Keywords: Action Potentials ; Animals ; Axons/physiology ; Behavior, Animal/*physiology ; Depression/psychology ; Electrophysiology ; Locomotion/physiology ; Male ; Motivation/*physiology ; Neurons/*physiology ; Optogenetics ; Prefrontal Cortex/*physiology ; Raphe Nuclei/*physiology ; Rats ; Rats, Long-Evans ; Swimming/*physiology ; Synapses/physiology ; Time Factors
    Print ISSN: 0028-0836
    Electronic ISSN: 1476-4687
    Topics: Biology , Chemistry and Pharmacology , Medicine , Natural Sciences in General , Physics
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  • 7
    Publication Date: 2013-03-22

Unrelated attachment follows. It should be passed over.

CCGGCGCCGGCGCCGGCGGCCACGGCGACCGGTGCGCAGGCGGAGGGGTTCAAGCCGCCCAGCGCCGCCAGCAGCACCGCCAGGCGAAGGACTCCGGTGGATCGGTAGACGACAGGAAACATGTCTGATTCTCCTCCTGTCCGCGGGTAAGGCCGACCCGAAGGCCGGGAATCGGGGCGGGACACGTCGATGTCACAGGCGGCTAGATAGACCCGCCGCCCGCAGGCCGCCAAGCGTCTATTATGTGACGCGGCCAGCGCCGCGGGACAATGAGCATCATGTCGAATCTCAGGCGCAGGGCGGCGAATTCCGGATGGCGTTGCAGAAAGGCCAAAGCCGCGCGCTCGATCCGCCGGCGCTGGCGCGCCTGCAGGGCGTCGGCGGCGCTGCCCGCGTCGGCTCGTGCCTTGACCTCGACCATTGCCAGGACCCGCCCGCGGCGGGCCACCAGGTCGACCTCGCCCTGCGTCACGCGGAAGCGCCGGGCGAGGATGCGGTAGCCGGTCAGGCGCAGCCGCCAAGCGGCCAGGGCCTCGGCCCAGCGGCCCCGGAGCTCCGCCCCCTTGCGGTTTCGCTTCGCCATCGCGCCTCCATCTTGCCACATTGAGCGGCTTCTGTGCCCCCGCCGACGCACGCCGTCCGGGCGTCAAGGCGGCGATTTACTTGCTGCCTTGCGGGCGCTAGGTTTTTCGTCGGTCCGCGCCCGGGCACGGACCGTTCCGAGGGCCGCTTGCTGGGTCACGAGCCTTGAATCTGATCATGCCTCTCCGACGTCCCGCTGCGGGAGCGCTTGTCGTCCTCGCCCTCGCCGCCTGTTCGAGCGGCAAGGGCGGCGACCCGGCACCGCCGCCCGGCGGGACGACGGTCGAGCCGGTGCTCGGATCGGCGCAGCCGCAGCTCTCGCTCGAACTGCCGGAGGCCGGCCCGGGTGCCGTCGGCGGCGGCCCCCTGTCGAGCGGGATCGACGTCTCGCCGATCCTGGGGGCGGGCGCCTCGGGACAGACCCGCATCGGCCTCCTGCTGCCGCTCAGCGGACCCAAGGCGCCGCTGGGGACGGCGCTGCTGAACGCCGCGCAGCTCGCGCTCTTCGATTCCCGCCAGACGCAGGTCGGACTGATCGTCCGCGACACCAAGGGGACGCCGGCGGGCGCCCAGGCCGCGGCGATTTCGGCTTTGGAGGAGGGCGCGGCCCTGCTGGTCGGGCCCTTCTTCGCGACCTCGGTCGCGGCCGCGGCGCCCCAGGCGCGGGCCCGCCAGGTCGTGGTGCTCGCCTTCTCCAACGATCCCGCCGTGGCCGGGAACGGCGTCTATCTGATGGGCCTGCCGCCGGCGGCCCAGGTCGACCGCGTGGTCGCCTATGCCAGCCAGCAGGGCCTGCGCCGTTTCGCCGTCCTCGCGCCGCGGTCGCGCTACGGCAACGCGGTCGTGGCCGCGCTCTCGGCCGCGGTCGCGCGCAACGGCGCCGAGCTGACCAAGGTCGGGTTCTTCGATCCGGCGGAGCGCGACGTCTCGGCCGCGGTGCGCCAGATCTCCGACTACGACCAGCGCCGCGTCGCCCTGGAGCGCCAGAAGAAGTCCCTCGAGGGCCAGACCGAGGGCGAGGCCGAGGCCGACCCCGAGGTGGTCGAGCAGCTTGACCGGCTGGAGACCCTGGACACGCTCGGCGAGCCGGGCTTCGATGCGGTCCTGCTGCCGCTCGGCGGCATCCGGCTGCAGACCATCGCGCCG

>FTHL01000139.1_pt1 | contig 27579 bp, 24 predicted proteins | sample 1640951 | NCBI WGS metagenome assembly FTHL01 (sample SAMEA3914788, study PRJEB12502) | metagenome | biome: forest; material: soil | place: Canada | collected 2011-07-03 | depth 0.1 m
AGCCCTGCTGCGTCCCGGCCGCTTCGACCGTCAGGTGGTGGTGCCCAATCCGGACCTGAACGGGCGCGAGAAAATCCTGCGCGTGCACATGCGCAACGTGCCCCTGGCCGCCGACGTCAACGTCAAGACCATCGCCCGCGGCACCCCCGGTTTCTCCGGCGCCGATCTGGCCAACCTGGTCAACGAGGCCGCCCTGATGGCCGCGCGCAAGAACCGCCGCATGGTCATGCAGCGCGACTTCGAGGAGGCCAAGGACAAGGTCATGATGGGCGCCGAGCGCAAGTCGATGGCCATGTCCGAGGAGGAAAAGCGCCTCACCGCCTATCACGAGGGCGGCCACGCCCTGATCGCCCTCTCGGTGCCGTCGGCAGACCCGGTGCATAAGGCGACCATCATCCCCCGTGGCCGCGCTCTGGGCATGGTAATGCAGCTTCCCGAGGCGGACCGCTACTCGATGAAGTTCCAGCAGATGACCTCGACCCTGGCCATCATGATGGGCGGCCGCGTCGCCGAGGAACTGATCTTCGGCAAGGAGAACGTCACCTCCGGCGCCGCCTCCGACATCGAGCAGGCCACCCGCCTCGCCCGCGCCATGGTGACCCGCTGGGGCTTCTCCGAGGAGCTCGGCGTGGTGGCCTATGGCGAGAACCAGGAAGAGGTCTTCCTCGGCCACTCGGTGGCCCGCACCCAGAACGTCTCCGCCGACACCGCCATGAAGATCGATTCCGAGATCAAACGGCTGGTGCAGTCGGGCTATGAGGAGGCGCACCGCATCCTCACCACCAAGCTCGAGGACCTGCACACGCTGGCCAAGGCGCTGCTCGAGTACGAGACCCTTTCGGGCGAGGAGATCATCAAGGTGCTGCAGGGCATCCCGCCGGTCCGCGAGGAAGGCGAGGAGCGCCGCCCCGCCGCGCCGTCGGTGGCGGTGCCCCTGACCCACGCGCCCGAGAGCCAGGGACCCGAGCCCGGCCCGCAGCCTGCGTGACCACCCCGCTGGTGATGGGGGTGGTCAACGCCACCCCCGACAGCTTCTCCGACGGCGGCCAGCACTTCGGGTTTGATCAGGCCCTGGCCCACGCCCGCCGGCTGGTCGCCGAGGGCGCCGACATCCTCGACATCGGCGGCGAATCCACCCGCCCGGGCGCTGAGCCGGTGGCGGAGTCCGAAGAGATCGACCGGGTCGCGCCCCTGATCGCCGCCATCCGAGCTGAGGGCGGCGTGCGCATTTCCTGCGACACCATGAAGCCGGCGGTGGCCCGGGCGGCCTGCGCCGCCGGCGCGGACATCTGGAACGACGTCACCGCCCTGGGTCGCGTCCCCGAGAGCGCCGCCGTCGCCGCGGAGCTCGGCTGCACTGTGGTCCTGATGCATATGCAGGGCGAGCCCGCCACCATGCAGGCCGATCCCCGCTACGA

Description: Behavioural states in mammals, such as the anxious state, are characterized by several features that are coordinately regulated by diverse nervous system outputs, ranging from behavioural choice patterns to changes in physiology (in anxiety, exemplified respectively by risk-avoidance and respiratory rate alterations). Here we investigate if and how defined neural projections arising from a single coordinating brain region in mice could mediate diverse features of anxiety. Integrating behavioural assays, in vivo and in vitro electrophysiology, respiratory physiology and optogenetics, we identify a surprising new role for the bed nucleus of the stria terminalis (BNST) in the coordinated modulation of diverse anxiety features. First, two BNST subregions were unexpectedly found to exert opposite effects on the anxious state: oval BNST activity promoted several independent anxious state features, whereas anterodorsal BNST-associated activity exerted anxiolytic influence for the same features. Notably, we found that three distinct anterodorsal BNST efferent projections-to the lateral hypothalamus, parabrachial nucleus and ventral tegmental area-each implemented an independent feature of anxiolysis: reduced risk-avoidance, reduced respiratory rate, and increased positive valence, respectively. Furthermore, selective inhibition of corresponding circuit elements in freely moving mice showed opposing behavioural effects compared with excitation, and in vivo recordings during free behaviour showed native spiking patterns in anterodorsal BNST neurons that differentiated safe and anxiogenic environments. These results demonstrate that distinct BNST subregions exert opposite effects in modulating anxiety, establish separable anxiolytic roles for different anterodorsal BNST projections, and illustrate circuit mechanisms underlying selection of features for the assembly of the anxious state.〈br /〉〈span class="detail_caption"〉Notes: 〈/span〉Kim, Sung-Yon -- Adhikari, Avishek -- Lee, Soo Yeun -- Marshel, James H -- Kim, Christina K -- Mallory, Caitlin S -- Lo, Maisie -- Pak, Sally -- Mattis, Joanna -- Lim, Byung Kook -- Malenka, Robert C -- Warden, Melissa R -- Neve, Rachael -- Tye, Kay M -- Deisseroth, Karl -- F32 MH088010/MH/NIMH NIH HHS/ -- T32 MH020002/MH/NIMH NIH HHS/ -- Howard Hughes Medical Institute/ -- England -- Nature. 2013 Apr 11;496(7444):219-23. doi: 10.1038/nature12018. Epub 2013 Mar 20.〈br /〉〈span class="detail_caption"〉Author address: 〈/span〉Department of Bioengineering, Stanford University, Stanford, California 94305, USA.〈br /〉〈span class="detail_caption"〉Record origin:〈/span〉 〈a href="http://www.ncbi.nlm.nih.gov/pubmed/23515158" target="_blank"〉PubMed〈/a〉